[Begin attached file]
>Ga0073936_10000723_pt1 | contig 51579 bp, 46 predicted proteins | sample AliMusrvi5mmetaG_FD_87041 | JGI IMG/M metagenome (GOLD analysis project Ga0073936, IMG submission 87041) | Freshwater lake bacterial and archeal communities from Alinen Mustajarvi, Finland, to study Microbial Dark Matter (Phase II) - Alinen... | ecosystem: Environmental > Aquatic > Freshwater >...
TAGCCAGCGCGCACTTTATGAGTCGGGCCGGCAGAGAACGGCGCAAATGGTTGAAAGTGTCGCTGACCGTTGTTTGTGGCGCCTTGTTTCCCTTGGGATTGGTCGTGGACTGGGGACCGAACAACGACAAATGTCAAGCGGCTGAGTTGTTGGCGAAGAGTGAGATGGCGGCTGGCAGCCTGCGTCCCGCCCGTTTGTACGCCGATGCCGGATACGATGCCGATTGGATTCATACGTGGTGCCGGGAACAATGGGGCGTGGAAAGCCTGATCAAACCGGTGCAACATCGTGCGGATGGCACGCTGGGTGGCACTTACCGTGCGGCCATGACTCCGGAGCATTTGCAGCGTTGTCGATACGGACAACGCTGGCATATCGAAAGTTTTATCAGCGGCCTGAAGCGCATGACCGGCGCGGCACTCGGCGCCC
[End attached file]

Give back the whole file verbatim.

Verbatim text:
>Ga0073936_10000723_pt1 | contig 51579 bp, 46 predicted proteins | sample AliMusrvi5mmetaG_FD_87041 | JGI IMG/M metagenome (GOLD analysis project Ga0073936, IMG submission 87041) | Freshwater lake bacterial and archeal communities from Alinen Mustajarvi, Finland, to study Microbial Dark Matter (Phase II) - Alinen... | ecosystem: Environmental > Aquatic > Freshwater >...
TAGCCAGCGCGCACTTTATGAGTCGGGCCGGCAGAGAACGGCGCAAATGGTTGAAAGTGTCGCTGACCGTTGTTTGTGGCGCCTTGTTTCCCTTGGGATTGGTCGTGGACTGGGGACCGAACAACGACAAATGTCAAGCGGCTGAGTTGTTGGCGAAGAGTGAGATGGCGGCTGGCAGCCTGCGTCCCGCCCGTTTGTACGCCGATGCCGGATACGATGCCGATTGGATTCATACGTGGTGCCGGGAACAATGGGGCGTGGAAAGCCTGATCAAACCGGTGCAACATCGTGCGGATGGCACGCTGGGTGGCACTTACCGTGCGGCCATGACTCCGGAGCATTTGCAGCGTTGTCGATACGGACAACGCTGGCATATCGAAAGTTTTATCAGCGGCCTGAAGCGCATGACCGGCGCGGCACTCGGCGCCC